My first trip to Taiwan. They still had a quarantine on entry for COVID for 3 days at a hotel – I could have a long dissertation complaining about the bureaucracy of the process, but at the end of the day, I chose to go at this time, so no whining. Ended up 3 days quarantine in the hotel, 4 days work and/or hotel, and a Saturday off – all in the rain. Masks are required 100% of the time outside of my hotel, even walking in the street.
• Semi-autonomous up until the early 1900’s
• Then occupied by Japan until 1945 – brutally just like Korea.
• Then after some years of consolidation, settled into a non-democracy under martial law
• Then in the 1980s started a true transition to democracy and economic growth
What I didn’t fully understand and learned more during my day off Saturday (in the rain at a museum) is that before the Japanese occupied in the early 1900’s, that Taiwan was under Chinese influence but not fully part of China. From 1945-1949, Taiwan actually had some autonomy as a province of China. But In 1949, when Chiang Kai-shek lost to the communists in 1949 and moved the Republic of China government (and a couple of million refugees) to exile in Taiwan, it adopted the full history of China pre-1949. Walking through the National Palace Museum, almost every exhibit was related to mainland China history like the Ming and Qing Dynasty – very little to the history of the island of Taiwan.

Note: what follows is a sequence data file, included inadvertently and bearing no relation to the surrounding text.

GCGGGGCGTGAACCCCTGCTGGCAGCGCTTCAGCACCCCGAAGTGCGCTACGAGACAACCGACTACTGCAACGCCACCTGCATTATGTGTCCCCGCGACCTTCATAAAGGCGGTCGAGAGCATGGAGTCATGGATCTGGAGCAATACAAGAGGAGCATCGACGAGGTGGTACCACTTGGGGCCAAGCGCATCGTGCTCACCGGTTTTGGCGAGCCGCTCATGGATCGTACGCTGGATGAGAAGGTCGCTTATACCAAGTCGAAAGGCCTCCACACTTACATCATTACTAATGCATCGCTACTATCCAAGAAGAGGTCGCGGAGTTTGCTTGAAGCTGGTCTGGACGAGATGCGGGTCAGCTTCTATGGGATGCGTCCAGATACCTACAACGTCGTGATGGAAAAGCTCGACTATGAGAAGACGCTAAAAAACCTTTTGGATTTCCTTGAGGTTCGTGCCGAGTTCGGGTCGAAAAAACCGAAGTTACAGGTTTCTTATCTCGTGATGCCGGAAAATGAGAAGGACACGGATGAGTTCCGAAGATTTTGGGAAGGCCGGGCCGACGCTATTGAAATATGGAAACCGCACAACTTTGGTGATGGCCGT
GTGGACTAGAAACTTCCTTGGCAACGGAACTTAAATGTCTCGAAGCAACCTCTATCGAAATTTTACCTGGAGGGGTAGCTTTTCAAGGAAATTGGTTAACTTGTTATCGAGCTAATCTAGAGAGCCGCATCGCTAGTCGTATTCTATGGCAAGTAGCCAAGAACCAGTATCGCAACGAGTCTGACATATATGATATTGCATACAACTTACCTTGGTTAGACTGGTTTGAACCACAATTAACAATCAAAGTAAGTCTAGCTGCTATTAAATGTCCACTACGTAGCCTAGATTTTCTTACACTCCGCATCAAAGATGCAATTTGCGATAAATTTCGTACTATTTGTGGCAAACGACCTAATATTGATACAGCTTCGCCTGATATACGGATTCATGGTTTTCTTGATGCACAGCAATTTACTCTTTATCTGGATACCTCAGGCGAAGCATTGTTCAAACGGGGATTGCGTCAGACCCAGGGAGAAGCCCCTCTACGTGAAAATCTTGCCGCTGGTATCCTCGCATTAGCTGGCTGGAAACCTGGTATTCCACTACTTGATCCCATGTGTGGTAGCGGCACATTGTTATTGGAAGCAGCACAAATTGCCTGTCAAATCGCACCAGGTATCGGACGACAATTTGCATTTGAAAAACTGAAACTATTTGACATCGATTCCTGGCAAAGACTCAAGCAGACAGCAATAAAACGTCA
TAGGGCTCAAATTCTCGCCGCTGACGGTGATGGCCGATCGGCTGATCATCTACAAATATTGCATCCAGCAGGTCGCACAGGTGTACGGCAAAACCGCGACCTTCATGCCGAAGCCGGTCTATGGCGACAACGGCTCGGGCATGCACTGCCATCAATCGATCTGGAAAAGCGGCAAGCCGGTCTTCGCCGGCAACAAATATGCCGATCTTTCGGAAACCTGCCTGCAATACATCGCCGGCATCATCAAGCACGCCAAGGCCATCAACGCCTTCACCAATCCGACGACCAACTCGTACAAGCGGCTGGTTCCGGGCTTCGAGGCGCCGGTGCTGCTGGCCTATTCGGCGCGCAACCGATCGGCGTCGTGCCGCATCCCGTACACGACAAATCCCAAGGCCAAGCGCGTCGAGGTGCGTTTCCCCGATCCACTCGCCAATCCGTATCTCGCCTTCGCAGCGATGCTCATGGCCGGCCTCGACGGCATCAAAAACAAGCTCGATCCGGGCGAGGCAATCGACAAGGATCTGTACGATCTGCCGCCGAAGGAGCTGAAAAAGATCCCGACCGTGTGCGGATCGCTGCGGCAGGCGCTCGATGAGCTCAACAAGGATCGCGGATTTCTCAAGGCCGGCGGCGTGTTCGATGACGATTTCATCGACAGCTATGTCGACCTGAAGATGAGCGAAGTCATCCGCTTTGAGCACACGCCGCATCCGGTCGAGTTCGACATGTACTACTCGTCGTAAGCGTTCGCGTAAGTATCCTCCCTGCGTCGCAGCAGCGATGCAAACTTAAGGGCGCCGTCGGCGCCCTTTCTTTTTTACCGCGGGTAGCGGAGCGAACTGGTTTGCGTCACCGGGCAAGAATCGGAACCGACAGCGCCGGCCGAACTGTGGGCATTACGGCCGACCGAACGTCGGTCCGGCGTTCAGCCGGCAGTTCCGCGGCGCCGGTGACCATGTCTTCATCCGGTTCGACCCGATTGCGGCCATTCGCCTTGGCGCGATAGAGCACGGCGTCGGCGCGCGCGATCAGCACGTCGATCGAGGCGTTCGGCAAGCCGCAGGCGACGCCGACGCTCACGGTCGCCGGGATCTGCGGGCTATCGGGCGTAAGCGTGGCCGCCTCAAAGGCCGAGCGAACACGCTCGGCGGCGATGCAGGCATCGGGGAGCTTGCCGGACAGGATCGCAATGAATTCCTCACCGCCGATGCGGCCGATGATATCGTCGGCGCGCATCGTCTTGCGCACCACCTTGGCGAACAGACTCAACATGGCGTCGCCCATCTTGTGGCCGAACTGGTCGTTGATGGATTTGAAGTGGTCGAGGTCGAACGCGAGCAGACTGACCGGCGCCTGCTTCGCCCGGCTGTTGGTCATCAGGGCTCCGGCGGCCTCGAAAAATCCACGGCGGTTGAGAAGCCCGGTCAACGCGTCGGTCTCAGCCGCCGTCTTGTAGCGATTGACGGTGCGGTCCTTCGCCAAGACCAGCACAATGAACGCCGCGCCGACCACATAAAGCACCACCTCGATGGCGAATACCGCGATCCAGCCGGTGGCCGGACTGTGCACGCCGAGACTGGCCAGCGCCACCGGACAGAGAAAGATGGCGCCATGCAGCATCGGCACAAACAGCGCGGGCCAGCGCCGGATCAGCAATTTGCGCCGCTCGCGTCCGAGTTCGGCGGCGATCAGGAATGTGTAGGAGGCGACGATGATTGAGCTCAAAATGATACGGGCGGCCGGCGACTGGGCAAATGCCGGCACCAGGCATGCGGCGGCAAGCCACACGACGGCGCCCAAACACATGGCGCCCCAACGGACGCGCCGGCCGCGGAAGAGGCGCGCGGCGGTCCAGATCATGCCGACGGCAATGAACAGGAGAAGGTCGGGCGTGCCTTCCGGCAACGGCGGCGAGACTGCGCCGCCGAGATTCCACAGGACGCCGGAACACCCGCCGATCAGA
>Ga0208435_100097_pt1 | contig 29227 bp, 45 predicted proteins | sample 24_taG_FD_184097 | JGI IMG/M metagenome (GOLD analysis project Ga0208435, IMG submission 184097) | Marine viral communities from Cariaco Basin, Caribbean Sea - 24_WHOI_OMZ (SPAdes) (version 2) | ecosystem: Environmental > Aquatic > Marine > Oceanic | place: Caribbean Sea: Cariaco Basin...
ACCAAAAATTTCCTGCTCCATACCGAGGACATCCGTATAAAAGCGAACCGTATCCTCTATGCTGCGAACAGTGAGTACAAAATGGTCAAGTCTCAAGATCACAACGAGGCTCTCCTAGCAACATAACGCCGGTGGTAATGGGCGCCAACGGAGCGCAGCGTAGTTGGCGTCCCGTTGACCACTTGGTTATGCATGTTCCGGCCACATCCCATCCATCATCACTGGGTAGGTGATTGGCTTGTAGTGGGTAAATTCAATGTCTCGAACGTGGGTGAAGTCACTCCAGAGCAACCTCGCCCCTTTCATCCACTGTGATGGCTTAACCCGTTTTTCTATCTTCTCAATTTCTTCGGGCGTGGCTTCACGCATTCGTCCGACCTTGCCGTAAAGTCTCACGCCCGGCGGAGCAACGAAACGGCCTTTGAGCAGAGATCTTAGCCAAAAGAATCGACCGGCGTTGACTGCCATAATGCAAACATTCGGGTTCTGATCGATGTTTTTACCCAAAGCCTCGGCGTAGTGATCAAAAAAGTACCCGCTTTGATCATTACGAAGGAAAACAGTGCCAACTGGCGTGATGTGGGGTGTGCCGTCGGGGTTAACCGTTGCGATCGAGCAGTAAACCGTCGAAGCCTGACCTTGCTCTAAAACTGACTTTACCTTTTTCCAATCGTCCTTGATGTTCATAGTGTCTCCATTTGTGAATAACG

Another similarity is the daily attitude towards China (or on South Korea, North Korea), they are not worried at all. The conflict is probably discussed more in the USA than it is Taiwan.
Taipei is also similar to Seoul, large and modern and pretty much rebuilt since the 1950s…although smaller at only about 7 million people in the metro area. Denser that any city in the US except for Manhattan. One difference from Seoul is that Taipei was quieter, and it could have been the COVID impact, as in Seoul there were bars in every shopping area with music blasting out windows. The night market that I went too was basically like a county fair with a lot of food trucks and very family friendly – I didn’t find anywhere like Itaewon.
I ended up spending more time at the Chiang Kai-shek Memorial than I originally planned – it was interesting how they kept the memorial somewhat in tact from when Chiang Kai-shek lived in the 1970s which only showed the positives of rule since 1949. They added new exhibits which did show the oppression during the period of martial law right besides the original exhibits.